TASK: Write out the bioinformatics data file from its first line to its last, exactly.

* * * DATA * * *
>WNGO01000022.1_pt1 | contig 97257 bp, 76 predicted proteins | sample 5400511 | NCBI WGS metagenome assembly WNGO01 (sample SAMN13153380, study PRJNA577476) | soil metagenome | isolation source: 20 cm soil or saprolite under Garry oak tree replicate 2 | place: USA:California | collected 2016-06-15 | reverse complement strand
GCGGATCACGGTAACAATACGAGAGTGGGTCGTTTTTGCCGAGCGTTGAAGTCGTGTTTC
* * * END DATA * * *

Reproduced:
>WNGO01000022.1_pt1 | contig 97257 bp, 76 predicted proteins | sample 5400511 | NCBI WGS metagenome assembly WNGO01 (sample SAMN13153380, study PRJNA577476) | soil metagenome | isolation source: 20 cm soil or saprolite under Garry oak tree replicate 2 | place: USA:California | collected 2016-06-15 | reverse complement strand
GCGGATCACGGTAACAATACGAGAGTGGGTCGTTTTTGCCGAGCGTTGAAGTCGTGTTTC